99 5 Howard W. Ambruster. Correspondence and Other Papers: 1929, 1932, 1937; Correspondence about suit filed by Ambruster against U. S. Secretary of Agriculture and Secretary of Treasury for illegal importation in the U. S. of adulterated ergot; concerns Ambruster's unsuccessful efforts to secure backing from F. P. Garvan and Chemical Foundation.
99 6 American Association for Medical Progress, Inc. Correspondence: 1925-1928
99 7 American Medical Association. Correspondence: 1918, 1922-1923, 1927-1928. Includes correspondence (1922) with Dr. Wendell C. Phillips about ACS committee report; also, correspondence (1927-1928) with Dr. William C. Woodward, executive secretary, Bureau of Legal Medicine and Legislation and with Dr. Morris Fishbein, editor of Journal of the American Medical Association, about AMA support for Ransdell bill (S.5835)
99 8 American Mission to Lepers. Correspondence: 1932; Correspondence with mission officers about luncheon for Senator Ransdell.
99 9 American Pharmaceutical Association. Correspondence: 1927-1929; Correspondence about support for Ransdell bill (S.5835).
99 10 American Pharmaceutical Manufacturers' Association. Correspondence: 1927-1929, 1938; From 1927-1928, Herty served on the Prior Rights Board of the Association, a committee to screen new ideas in pharmacy.
99 11 American Public Health Association. Correspondence: 1927-1928; Correspondence with Dr. Homer N. Calver, executive secretary, and Dr. W. W. Peter, associate secretary, about proposed National Institute of Health and support for Ransdell Bill.
99 12 Athens (Ga.) Child Health Demonstration. Correspondence: 1928
99 13 Cancer. Correspondence: 1927-1928, 1930-1931
99 14 Cancer Research Laboratory of the Graduate School of Medicine, University of Pennsylvania. Correspondence: 1926-1929; Correspondence with Dr. Ellice McDonald about the effectiveness of cooperative research on medical problems, and (1929) concerning her interest in obtaining funds from the Chemical Foundation for promotion of cancer research.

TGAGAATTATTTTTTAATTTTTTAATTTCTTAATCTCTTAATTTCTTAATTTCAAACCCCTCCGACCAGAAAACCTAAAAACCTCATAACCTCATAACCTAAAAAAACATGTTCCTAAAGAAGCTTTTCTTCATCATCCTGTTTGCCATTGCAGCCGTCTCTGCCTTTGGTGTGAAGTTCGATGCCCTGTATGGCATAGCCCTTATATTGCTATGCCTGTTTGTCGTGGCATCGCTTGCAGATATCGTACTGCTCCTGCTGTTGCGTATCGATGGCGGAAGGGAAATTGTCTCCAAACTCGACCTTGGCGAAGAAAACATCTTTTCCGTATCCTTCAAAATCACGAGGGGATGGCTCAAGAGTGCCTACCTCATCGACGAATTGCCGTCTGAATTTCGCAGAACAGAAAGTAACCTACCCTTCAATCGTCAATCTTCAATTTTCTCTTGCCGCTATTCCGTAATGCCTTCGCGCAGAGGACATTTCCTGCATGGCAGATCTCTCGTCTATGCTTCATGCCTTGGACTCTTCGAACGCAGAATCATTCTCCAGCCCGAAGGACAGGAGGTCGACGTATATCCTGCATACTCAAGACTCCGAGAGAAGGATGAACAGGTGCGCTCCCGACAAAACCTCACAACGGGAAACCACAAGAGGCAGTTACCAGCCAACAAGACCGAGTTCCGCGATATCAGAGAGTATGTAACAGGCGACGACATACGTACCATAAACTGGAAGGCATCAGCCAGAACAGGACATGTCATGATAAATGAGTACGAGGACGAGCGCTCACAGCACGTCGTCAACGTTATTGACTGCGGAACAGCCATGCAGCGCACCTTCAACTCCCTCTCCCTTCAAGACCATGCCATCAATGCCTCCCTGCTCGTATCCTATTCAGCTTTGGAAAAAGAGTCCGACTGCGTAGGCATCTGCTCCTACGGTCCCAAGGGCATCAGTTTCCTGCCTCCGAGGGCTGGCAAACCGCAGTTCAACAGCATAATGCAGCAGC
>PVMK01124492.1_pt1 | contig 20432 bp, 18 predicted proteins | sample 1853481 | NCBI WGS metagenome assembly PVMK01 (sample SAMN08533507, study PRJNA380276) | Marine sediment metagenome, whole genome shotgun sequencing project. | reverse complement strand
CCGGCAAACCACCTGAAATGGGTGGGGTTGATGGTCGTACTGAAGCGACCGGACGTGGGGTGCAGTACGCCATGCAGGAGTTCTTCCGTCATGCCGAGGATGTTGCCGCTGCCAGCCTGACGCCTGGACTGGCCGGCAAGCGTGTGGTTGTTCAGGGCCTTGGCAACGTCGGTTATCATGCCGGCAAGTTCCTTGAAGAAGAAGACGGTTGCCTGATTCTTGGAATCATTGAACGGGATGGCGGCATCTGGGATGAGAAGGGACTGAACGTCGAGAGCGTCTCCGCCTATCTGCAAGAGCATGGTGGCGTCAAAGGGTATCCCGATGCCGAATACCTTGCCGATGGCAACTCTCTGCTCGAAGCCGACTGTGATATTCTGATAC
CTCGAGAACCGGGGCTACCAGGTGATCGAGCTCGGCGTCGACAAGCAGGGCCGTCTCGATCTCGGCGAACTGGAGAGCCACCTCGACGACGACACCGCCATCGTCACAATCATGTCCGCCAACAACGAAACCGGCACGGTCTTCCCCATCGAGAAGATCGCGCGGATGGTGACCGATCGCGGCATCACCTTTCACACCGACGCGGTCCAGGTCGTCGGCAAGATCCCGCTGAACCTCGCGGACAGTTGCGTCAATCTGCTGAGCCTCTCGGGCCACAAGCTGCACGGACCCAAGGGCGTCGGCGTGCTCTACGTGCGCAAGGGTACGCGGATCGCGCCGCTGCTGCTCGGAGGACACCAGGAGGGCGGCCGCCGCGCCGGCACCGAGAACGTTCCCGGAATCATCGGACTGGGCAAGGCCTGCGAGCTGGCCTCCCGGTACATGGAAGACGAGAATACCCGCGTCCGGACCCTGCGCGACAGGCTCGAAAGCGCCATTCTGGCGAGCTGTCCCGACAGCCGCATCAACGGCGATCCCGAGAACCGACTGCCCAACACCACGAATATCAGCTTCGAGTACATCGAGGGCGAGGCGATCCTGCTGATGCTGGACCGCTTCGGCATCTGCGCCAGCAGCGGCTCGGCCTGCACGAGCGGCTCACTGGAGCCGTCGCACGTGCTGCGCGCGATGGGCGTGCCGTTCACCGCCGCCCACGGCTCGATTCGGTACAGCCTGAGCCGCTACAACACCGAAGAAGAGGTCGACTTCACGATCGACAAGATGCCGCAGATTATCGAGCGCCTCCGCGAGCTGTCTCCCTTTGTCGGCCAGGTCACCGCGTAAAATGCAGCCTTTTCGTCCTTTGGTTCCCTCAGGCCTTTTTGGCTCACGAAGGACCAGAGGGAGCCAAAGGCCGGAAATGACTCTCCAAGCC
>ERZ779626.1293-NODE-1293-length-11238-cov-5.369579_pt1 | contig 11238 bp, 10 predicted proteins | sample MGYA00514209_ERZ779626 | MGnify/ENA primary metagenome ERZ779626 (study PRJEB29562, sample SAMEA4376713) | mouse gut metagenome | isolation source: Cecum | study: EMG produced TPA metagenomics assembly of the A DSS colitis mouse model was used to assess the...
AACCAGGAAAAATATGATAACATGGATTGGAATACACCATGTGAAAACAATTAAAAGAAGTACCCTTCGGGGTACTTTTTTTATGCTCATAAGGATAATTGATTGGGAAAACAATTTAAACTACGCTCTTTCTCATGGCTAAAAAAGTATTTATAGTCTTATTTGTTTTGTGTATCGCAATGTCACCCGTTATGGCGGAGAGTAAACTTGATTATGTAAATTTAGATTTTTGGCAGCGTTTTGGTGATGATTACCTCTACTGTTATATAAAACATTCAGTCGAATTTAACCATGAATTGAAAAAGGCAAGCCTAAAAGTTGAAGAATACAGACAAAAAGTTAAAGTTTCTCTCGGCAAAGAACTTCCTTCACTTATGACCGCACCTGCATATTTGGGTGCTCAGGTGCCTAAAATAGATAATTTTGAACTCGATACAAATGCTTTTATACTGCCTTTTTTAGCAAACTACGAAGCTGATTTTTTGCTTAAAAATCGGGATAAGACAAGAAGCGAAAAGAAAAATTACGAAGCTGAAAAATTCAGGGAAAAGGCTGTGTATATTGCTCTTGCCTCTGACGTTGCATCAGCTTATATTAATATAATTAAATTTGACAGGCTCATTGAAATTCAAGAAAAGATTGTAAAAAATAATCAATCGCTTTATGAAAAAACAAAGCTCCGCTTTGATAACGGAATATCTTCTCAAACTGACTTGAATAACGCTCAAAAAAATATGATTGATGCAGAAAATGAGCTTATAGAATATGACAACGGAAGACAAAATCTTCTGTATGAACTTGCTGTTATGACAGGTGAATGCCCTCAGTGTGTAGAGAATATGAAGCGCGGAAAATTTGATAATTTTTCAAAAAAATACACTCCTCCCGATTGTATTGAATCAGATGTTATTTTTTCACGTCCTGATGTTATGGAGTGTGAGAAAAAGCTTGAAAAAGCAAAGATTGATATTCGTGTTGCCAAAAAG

99 15 Cigarette Smoking; Carbon Monoxide Poisoning. Correspondence: 1927
99 16 Commission on Standardization of Biological Stains. Correspondence: 1921-1922, 1926-1928; Concerns interest of Herty and Chemical Foundation in biological stain research; correspondence with chairman, Dr. H. H. Conn.
99 17 Committee of One Hundred of the American Association for the Advancement of Science, On National Health. Correspondence: 1908, 1910
99 18 Common Cold. Correspondence: 1926-1927
99 19 Cornell University Medical College. Laboratory of Experimental Therapeutics. Correspondence: 1928-1930, 1932; Correspondence with Dr. John W. Churchman, director, about his laboratory work; about the Ransdell legislation for National Institute of Health; and about the book Churchman was preparing for the Chemical Foundation on the use of aniline dyes in medicine.
99 20 Cornell University Medical College. Laboratory of Experimental Therapeutics. Reports: 1929
100 1 Friends of Medical Progress, Inc. Correspondence: 1924
100 2 Gorgas Memorial Institute of Tropical and Preventive Medicine. Correspondence: 1925
100 3 Insurance Companies. Correspondence: 1922, 1925-1928; Correspondence about support of Ransdell bill for a National Institute of Health.
100 4 Dr. William J. Mayo. Correspondence: 1918, 1925, 1928-1929, 1933.
100 5 New York Academy of Medicine. Correspondence: 1925, 1930; Includes correspondence (1930) with Dr. E. H. L. Corwin, executive secretary, about supporting Ransdell legislation.
100 6 Public Health Reserve Corps. Correspondence: 1925
100 7 Thomas Henry Simpson Memorial Institute. Correspondence: 1921, 1927.
100 8 Society for Experimental Biology and Medicine. Correspondence; 1927-1928; Correspondence with Dr. A. J. Goldfarb, secretary, about support for Ransdell legislation.
100 9 Dr. William Thalhimer. Correspondence: 1926-1927, 1929; Correspondence with Thalhimer about application of scientific research to clinical problems; about Thalhimer's pathology laboratory at Columbia Hospital, Milwaukee.
100 10 Tuberculosis Research. Correspondence: 1925-1926, 1928-1930, undated; Correspondence with Dr. Treat B. Johnson about his research at Yale University on carbohydrate chemistry of tubercle bacilli, and about endowments by H. A. Metz and Chemical Foundation for this work.
100 11 United States Civil Service Commission. Correspondence: 1927-1928; Herty was member of Commission's committee to act in matter of selection of a professor of chemistry in the Hygienic Laboratory of the U. S. Public Health Service.
100 12 Women's Field Army of the American Society for the Control of Cancer in the State of Georgia. Correspondence: 1937-1938
100 13 Miscellaneous Health Legislation. Hearings and Reports: 1918, 1924-1925
100 14 Miscellaneous Papers: 1921-1922, 1926-1930, 1938